Implicit Processes will bring to artistic life the lived experiences of mirrortouch synaesthetes and draw out ethical questions about empathy within the larger tradition. After creative research and growth in 2013 funded by the Wellcome Trust, Ridiculusmus have created a new play The Eradication of Schizophrenia in Western Lapland, addressing progressive approaches to the treatment of schizophrenia, and the results of medication on dialogue in a therapeutic setting. The firm are planning a ultimate week of rehearsals, followed by a 3-week UK tour accompanied by workshops and structured talks.
Through a process of research and collaboration with our key analysis collaborator, resuscitation specialist Dr Sam Parnia (University of Southampton, Stony Brook University), we’ll investigate the concept death is no longer a second, however a course of that may be reversed. The present might be developed and researched during 2014, previous to premiering on the 2014 Edinburgh Festival, with an accompanying digital playscript being printed. Implicit Processes will dramatise the empathic perceptual and social experiences of individuals with mirror-contact synaesthesia, a recently discovered, rare neurological condition in which visually noticed touch to others our bodies is perceived as a contact to the synaesthetes own body. The content and form of Implicit Processes will be primarily based on my ethnographic project comprising twelve interviews with mirror-contact synaesthetes about their perceptual and social experiences – the first qualitative doc of the situation.
Leonie Hampton’s mother is likely one of the estimated 6% of the UK inhabitants battling this disorder. Hampton’s first guide ‘In the Shadow of Things’ explored her household’s attempts to assist her mother clear her home. This project shall be a participatory art occasion which uses eBay as an experimental art space and clearing centre for the sale of over 2000 of her mom’s hoarded possessions that have been cleared. In doing this the artist and scientist hope to discover the potential of this strategy of re- examination and letting go to be a therapeutic journey and study how photography may perform in this process.
The project is a collaboration between artist Elpida Hadzi-Vasileva, scientist Dr Richard Day and clinician Professor Alastair Forbes, with their associates at University College London (UCL) and the University of East Anglia (UEA). The artist will develop new art works, extending her apply with physically and conceptually challenging materials. She will respond to Day and Forbes translational, interdisciplinary research making use of regenerative medicine to bowel function. The scientists have been intrigued by her work, particularly components that shock and can be responsible for reflex/knee-jerk rejection.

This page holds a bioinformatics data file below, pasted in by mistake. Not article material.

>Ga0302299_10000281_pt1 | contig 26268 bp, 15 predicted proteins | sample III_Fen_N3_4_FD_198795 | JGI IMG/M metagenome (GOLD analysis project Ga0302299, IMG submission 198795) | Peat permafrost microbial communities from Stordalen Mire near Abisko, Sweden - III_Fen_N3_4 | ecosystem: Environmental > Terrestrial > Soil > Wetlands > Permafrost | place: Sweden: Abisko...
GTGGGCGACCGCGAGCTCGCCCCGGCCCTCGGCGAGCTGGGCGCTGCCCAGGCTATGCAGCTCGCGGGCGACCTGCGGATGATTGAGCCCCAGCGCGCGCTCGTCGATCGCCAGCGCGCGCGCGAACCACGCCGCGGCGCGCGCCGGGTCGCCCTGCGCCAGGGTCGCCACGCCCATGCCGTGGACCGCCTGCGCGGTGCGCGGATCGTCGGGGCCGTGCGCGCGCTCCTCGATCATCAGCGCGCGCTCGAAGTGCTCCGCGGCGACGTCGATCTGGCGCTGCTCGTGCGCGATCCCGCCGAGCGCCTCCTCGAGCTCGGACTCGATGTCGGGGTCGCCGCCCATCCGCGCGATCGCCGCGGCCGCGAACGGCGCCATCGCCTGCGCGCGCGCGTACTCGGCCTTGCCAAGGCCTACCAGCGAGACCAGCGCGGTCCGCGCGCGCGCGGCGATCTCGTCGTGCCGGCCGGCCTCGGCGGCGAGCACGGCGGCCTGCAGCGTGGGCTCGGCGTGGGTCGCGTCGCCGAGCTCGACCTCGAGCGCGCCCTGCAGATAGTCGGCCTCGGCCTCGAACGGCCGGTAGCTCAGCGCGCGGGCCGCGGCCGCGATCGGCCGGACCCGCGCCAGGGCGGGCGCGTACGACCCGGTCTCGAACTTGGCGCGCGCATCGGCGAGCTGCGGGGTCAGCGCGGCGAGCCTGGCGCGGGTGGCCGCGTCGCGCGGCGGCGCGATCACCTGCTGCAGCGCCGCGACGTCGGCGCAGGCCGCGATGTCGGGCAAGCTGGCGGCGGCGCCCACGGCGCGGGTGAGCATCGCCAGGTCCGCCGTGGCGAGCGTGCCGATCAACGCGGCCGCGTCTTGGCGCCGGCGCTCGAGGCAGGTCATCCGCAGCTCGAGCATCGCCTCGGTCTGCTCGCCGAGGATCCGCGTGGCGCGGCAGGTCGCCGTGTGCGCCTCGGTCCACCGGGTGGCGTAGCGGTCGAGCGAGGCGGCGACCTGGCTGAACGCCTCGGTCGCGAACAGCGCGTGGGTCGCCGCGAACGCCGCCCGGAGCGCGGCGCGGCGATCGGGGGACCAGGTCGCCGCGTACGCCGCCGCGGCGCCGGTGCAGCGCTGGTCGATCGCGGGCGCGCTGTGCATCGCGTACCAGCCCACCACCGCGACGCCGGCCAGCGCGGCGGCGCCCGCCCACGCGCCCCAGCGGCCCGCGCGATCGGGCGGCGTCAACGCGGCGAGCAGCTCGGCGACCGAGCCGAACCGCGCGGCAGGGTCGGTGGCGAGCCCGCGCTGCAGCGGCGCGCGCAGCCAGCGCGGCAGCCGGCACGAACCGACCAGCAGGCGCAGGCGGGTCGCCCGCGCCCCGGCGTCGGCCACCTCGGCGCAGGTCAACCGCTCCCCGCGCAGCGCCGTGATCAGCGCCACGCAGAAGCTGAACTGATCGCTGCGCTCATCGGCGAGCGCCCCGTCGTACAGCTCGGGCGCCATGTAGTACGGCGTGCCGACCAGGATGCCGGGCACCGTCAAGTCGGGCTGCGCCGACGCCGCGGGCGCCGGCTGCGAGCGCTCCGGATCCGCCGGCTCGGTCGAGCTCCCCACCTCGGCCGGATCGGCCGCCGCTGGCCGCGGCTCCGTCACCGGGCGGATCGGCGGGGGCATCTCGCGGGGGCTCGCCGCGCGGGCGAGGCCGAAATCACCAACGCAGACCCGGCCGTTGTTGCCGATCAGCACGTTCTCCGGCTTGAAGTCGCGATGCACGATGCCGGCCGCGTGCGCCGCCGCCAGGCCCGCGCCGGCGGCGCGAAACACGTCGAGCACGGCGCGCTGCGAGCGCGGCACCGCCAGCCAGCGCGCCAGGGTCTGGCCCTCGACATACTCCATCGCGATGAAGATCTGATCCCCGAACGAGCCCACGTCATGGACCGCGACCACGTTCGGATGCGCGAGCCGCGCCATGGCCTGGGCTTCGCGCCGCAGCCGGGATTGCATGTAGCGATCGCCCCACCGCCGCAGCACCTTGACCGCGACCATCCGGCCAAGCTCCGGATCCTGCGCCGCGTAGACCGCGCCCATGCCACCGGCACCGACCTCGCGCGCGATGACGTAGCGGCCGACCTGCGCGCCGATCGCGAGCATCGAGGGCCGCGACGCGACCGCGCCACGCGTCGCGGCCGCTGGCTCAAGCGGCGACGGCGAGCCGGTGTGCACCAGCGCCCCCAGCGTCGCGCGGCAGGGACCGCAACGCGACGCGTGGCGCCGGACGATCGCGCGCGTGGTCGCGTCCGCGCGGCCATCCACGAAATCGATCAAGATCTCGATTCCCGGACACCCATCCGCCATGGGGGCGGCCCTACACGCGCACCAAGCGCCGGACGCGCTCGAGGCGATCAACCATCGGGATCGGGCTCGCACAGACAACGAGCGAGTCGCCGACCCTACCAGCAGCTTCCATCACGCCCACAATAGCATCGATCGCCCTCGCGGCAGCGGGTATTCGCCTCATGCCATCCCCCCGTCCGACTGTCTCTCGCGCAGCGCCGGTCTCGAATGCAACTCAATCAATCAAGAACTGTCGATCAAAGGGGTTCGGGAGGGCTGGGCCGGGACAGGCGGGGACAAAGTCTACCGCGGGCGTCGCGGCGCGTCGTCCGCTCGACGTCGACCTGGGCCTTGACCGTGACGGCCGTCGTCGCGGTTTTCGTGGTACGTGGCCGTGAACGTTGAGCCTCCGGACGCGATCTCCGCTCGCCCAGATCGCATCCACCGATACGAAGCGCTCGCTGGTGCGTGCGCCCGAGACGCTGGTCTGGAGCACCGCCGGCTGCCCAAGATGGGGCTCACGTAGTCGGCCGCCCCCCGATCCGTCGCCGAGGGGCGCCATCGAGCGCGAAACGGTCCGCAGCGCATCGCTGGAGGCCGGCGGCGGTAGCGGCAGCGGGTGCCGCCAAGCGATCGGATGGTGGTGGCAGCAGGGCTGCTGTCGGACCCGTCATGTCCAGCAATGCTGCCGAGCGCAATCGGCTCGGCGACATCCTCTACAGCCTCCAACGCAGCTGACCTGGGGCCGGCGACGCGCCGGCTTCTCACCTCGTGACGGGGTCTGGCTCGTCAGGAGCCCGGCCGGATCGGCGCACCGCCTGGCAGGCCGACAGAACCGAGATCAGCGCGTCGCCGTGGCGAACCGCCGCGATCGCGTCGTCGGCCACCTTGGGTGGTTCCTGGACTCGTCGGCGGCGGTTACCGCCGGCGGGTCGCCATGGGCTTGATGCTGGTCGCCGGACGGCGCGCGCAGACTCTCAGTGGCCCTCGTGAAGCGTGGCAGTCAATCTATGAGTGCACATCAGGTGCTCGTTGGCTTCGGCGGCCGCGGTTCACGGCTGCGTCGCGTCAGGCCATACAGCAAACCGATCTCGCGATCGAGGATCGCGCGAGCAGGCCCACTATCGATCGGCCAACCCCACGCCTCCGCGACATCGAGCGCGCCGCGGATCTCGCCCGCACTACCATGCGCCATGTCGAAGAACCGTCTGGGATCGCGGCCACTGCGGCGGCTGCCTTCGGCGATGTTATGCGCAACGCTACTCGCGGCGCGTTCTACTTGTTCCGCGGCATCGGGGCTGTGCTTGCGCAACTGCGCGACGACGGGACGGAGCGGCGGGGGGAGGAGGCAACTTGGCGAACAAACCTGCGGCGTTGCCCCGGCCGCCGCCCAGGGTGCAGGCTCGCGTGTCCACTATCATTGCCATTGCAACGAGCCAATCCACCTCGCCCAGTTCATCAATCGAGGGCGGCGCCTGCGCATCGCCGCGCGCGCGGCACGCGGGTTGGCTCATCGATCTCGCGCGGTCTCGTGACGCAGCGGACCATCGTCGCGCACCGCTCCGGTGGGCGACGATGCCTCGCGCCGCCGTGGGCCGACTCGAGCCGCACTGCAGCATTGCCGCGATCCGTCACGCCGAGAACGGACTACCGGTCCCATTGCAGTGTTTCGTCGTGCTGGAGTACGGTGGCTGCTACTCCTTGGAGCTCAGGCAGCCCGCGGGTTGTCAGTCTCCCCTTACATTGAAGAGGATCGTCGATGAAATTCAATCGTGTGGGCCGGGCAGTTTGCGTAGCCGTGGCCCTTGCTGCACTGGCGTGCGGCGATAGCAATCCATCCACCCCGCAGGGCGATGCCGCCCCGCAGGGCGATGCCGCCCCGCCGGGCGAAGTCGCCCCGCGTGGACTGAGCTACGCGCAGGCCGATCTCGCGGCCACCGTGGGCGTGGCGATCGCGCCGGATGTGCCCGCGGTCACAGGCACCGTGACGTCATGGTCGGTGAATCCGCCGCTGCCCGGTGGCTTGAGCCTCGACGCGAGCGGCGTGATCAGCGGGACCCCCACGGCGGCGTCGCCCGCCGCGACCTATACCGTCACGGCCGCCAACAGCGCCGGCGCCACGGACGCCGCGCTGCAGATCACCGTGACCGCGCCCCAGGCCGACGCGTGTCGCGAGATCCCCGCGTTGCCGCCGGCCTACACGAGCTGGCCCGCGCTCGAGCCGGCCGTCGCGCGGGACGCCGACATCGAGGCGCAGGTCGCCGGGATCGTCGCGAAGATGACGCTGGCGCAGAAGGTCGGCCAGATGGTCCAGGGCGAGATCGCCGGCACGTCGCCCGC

The materials and tissues from which every Poppy is produced, preserved or in some instances managed disintegration, are supposed to initiate debate, discourse and public consciousness of a collection of interwoven themes and concerns. The method during which medical technology could make important advances throughout times of conflict, how society may be guilty of over memorialisation of the useless. ‘Incubation’ is an exhibition by Tabitha Moses, based on her expertise of infertility, assisted conception and successful donor egg IVF, to take place at The Walker Art Gallery, Liverpool. It will be accompanied by a publication, programme of talks, discussion group comprising artist-parents, a gallery-based household exercise and a series of artistic workshops with users of The Hewitt Fertility Centre (Liverpool Women’s Hospital).
‘Stutterer’ will mirror progressive creative methods employed to visualize and communicate biological knowledge to have interaction most of the people and scientists across completely different disciplines. Historic and modern conflict driven medical innovation, a culture of memorialisation and the re-establishing of the symbolic and real world origins of an icon of warfare and remembrance are the context for ‘Poppy’.
‘Scales of Life’ is the ambitious inaugural exhibition on the LifeSpace Art Science Research Gallery, on the University of Dundee. The exhibition will communicate the important thing scales of life from the smallest (molecules), to the biggest (tissue). A new commission, ‘Stutterer’, by award-profitable artists Thomson & Craighead will harness the human genome sequence in a big new installation that questions preconceptions of neutrality within the visualization of scientific information.
Encouraging patients to dwell on some of her themes has generated attention-grabbing discussions which have stunned them and their docs, and has led to new approaches to elements of their medical administration, in addition to being fascinating in their very own right. An interim exhibition in UCL’s public spaces speaking the cross-disciplinary actions of the project is deliberate, along with preparation for a considerable tour in 2016/17. The Wellcome Trust has supported a collaboration with science communicator Greg Foot to research how the choreography and text can illuminate the anatomy of extreme movement and bodily pressure in sport. It has additionally supported a complete public engagement programme alongside the touring show for young people. to discover chopping-edge developments within the science of resuscitation, and the moral, social and philosophical questions that these advances elevate.